If the goal is primarily to maximize mirror-finished stainless steel’s reflection of surrounding scenery, one might think of a large, smooth spherical form like Anish Kapoor’s Cloud Gate (nicknamed “the Bean”) (Fig. 2) in Millennium Park, Chicago. Conversely, the more complex the form, the more distorted the scenery’s reflection in the mirrored surface, and the smaller the sculpture’s volume, the more torn and fragmented the image will be. This is precisely the effect of Matsuyama’s sculpture. He intentionally employs linear forms so thin that they show the surrounding environment in a ruptured, splintered and unrecognizable manner. The vibrant scenery of Shinjuku is reflected, but not in a familiar form, only as abstract color and shape. This approach to sculpture is just like Matsuyama’s approach to painting.

 

In the public art project at the east exit of Shinjuku Station, we see an evolution of his sculptural approach in and of itself. Previously, his three-dimensional forms based on two-dimensional contour lines had the same flatness as his paintings, and he was unable to capitalize fully on the essential quality of sculpture that enables it to be viewed from any point on its 360-degree circumference. In this work, however, he increased the complexity of form, introducing a plurality of viewpoints that could be described at Cubist to produce a three-dimensional work that reveals itself from various directions without sacrificing its two-dimensional iconography. Matsuyama’s originality, already well established in painting, has been reflected in sculpture and has begun to show remarkable results.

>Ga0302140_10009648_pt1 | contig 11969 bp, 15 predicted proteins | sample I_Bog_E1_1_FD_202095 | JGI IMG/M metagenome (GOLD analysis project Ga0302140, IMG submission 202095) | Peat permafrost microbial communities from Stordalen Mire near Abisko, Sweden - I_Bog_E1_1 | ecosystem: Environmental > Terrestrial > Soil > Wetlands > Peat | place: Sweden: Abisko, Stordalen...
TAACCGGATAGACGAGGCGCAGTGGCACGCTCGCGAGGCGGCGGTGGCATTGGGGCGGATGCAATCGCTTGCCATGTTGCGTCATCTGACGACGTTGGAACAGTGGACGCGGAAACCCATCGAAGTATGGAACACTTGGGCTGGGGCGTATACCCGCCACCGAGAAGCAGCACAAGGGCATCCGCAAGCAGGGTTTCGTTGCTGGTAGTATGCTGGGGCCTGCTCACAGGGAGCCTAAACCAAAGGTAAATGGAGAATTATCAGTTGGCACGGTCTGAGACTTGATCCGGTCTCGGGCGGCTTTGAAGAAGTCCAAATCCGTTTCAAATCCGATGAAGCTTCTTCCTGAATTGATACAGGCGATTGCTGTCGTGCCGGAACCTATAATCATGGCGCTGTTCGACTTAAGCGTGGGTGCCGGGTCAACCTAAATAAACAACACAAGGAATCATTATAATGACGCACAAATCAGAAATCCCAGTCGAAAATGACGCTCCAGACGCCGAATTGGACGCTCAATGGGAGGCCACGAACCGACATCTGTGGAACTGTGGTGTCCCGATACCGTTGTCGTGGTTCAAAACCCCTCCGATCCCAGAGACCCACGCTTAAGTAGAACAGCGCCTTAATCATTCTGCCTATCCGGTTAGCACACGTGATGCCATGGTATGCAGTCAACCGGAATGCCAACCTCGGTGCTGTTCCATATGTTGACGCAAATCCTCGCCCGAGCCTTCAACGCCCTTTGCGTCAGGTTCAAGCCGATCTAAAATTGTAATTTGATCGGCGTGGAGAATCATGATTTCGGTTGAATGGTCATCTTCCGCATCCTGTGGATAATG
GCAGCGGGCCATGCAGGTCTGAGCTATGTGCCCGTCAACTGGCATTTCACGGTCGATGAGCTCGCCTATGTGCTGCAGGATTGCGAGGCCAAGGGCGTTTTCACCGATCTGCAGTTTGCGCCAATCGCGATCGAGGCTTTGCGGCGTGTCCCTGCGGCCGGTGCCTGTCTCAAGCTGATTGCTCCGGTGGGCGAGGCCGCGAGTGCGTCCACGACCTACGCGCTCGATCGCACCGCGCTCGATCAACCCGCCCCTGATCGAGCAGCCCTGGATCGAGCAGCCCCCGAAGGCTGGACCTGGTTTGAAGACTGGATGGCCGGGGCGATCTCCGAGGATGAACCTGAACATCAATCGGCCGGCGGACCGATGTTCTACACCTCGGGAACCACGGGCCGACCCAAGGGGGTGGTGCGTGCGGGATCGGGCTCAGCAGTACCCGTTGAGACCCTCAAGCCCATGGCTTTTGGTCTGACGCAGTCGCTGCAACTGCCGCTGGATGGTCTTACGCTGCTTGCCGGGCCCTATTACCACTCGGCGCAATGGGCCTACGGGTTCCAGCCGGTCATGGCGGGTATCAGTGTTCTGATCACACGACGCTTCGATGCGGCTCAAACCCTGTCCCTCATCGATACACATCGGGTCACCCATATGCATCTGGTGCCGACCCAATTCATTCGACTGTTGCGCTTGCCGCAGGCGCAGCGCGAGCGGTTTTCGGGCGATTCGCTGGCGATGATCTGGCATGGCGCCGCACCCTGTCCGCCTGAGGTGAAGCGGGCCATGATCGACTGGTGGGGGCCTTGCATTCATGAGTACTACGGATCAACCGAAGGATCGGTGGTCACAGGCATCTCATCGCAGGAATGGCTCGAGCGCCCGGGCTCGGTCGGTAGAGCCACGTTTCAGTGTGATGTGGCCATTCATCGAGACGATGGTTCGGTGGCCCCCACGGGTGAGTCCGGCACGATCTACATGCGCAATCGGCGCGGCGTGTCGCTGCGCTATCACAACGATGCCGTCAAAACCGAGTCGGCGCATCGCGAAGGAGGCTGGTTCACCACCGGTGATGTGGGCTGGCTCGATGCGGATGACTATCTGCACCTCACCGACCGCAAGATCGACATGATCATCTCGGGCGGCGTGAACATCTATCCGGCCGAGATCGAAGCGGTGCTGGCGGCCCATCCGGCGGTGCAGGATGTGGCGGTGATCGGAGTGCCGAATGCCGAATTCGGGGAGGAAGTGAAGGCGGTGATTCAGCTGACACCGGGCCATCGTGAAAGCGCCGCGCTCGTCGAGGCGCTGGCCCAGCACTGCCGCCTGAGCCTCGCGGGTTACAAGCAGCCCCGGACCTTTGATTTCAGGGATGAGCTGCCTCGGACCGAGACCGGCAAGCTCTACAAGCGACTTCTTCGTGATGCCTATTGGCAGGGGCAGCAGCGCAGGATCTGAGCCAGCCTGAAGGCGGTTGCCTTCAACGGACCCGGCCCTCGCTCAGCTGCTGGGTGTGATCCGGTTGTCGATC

Matsuyama has come a long way since his mural in Williamsburg, New York, when he first left the studio and deliberately produced art to be seen by a vast and undefined audience. Having painted several street-side murals a dozen or more meters in length, he has now produced a gigantic work of public art that occupies a large square in Shinjuku. This is a seminal work in which Matsuyama responds to the question of how to create public art, in that it satisfies an important requirement for this genre: it generates a universally accessible space in which people can gather and enjoy themselves.

 

“Public art” is a term for works of art installed in public spaces, such as in squares or along streets, and that play a role in enhancing the appeal of public spaces, taking into consideration the specific characteristics of the space and their relationship with the surrounding area. We can expect great things from the future development of Matsuyama’s public art, which has a clarity of expression befitting art cultivated in the US where this term originated.

 

Yuji Akimoto

Director, Nerima Art Museum

 

Notes

 

1. Bijutsu Techo (online edition) interview, “Tomokazu Matsuyama On His Monumental Public Art Project at JR Shinjuku Station: ‘I Want to Make Art Serve a Purpose,’” July 26, 2020.

2. Ibid.

2. Ibid.

4. Matsuyama realized this project by personally marketing his mural idea in 2009. He painted giant images of birds on the street-facing exterior wall of the Triple Crown bar in Williamsburg, Brooklyn.